ILLINOIS APPELLATE COURT FOURTH DISTRICT JUDGMENT AFFIRMED.
OPINION FILED APRIL 25, 1979.
NEUBERT ET AL., PLAINTIFFS-APPELLANTS,
CHARLES P. FOXWORTHY, EX-OFFICIO COUNTY COLLECTOR OF VERMILION COUNTY, DEFENDANT-APPELLEE.
APPEAL from the Circuit Court of Vermilion County; the Hon.
CARL A. LUND, Judge, presiding.
MR. PRESIDING JUSTICE REARDON DELIVERED THE OPINION OF THE COURT:
Rehearing denied June 14, 1979.
The plaintiffs are taxpayers who brought suit in the circuit court of Vermilion County against the defendant, Charles P. Foxworthy, as ex-officio county collector, seeking refunds for taxes paid by them for the year 1972 on certain real property in the county. Following a hearing, the circuit court found in favor of the plaintiffs as to all but a few of the tracts and a judgment ordering refunds was entered on July 26, 1974. On appeal by the defendant, this court affirmed in Andrews v. Foxworthy (1976), 43 Ill. App.3d 438, 357 N.E.2d 678. The supreme court subsequently affirmed in Andrews v. Foxworthy (1978), 71 Ill.2d 13, 373 N.E.2d 1332. Following the supreme court decision, the refunds were made in full. On April 14, 1978, plaintiffs filed a petition seeking interest from the date the circuit court entered judgment on July 26, 1974, until the dates the refunds were actually paid. On May 17, 1978, the circuit court entered an order denying plaintiffs' motion seeking assessment of interest. On appeal, plaintiffs contend that interest may be assessed on a judgment of refund for real estate taxes from the date of judgment until the date of payment.
Plaintiffs rely upon the broad language of section 3 of the Interest Act (Ill. Rev. Stat. 1973, ch. 74, par. 3). At the time the judgment ordering refunds was entered, section 3 provided in part:
"Judgments recovered before any court or magistrate shall draw interest at the rate of 6% per annum from the date of the same until satisfied. When judgment is entered upon any award, report or verdict, interest shall be computed at the rate aforesaid, from the time when made or rendered to the time of rendering judgment upon the same, and made a part of the judgment." Ill. Rev. Stat. 1973, ch. 74, par. 3.
During the regular session of the 80th General Assembly, two acts were passed amending section 3 of the Act. Public Act 80-722, effective October 1, 1977, amended section 3 to read in part as follows:
"Judgments recovered before any court shall draw interest at the rate of 8% per annum from the date of the same until satisfied or 6% per annum when the judgment debtor is a unit of local government, as defined in Section 1 of Article VII of the Constitution, or a school district or community college district." (Ill. Rev. Stat. 1977, ch. 74, par. 3.)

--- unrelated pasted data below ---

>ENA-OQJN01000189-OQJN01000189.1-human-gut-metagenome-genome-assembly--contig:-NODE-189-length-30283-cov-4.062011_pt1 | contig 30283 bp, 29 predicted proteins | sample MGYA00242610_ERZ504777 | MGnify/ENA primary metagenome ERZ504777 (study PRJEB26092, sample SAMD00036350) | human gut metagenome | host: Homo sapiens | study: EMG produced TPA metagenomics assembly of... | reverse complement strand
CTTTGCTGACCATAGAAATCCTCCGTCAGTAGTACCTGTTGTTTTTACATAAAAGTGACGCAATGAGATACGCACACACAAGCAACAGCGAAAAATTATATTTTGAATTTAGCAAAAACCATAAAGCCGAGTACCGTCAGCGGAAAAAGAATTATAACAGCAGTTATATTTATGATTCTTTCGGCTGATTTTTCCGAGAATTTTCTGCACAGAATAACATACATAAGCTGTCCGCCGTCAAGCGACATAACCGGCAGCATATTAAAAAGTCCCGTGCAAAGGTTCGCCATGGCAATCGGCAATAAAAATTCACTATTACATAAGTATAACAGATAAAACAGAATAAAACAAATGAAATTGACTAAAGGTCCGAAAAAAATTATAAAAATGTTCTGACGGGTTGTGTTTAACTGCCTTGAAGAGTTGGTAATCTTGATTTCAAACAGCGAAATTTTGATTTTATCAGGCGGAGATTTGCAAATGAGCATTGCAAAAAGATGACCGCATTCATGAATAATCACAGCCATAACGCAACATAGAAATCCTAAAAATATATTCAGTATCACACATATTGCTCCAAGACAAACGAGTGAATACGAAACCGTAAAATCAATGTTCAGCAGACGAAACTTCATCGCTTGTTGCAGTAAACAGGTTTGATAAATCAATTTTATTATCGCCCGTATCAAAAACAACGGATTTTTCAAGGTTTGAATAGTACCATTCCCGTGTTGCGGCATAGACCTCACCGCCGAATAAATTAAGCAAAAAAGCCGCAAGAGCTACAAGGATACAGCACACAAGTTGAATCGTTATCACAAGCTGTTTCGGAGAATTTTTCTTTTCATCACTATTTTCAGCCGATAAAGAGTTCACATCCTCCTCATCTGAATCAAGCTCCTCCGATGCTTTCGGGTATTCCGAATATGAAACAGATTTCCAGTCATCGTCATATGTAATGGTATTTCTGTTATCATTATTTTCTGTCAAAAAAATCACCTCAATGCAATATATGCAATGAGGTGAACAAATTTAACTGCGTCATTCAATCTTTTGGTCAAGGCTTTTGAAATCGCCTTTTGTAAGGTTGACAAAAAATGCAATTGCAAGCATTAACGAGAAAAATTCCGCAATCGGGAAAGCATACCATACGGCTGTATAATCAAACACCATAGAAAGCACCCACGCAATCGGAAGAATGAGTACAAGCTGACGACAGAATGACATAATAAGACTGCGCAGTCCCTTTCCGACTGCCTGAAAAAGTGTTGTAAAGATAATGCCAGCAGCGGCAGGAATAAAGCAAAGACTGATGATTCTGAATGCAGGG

Public Act 80-914, also effective October 1, 1977, amended section 3 of the Act to read in part as follows:
"Judgments recovered before any court shall draw interest at the rate of 8% per annum from the date of the judgment until satisfied, except that judgments recovered against governmental entities shall draw interest at the rate of 6% per annum." Ill. Rev. Stat. 1977, ch. 74, par. 3.
Section 6 of the statutory construction act (Ill. Rev. Stat. 1977, ch. 131, par. 4.2) provides that where two or more acts relating to the same subject matter are enacted by the same General Assembly, they shall be construed together so as to give full effect to each act unless an irreconcilable conflict exists, in which case the last act acted upon becomes controlling. Both amending acts of 1977 are significant here in that they expressly refer to judgments against units of local government for the purpose of providing such entities a lower rate of interest. Plaintiff argues that it may be inferred that the broad language of section 3 of the Interest Act in effect at the time the circuit court entered judgment in the instant case included all judgments against local units of government.
In support of their position, plaintiffs cite State of Texas v. Tennessee Gas Transmission Co. (Tex. Civ. App. 1956), 289 S.W.2d 309. In Tennessee Gas, the appellee gas company, pursuant to a resolution of the legislature, sued the State of Texas to recover license taxes paid without protest together with interest on the amount of taxes paid from the date of payment. The statute under which the tax had been collected was earlier declared unconstitutional. The trial court entered judgment refunding the taxes paid and awarded the appellee not only interest from the date taxes were paid until the date of judgment, but also interest from the date of judgment until satisfied at the rate of 6% per annum. The appellate court reversed the award of interest from the date the payments were made to the date of judgment. However, the appellate court further stated:
"[The statute] provides that all judgments of the courts> of this State shall bear interest from date at the rate of six percent per annum. This statute contains no exceptions and the judgment rendered in this case was properly made to bear interest from its date." 289 S.W.2d 309, 311-12.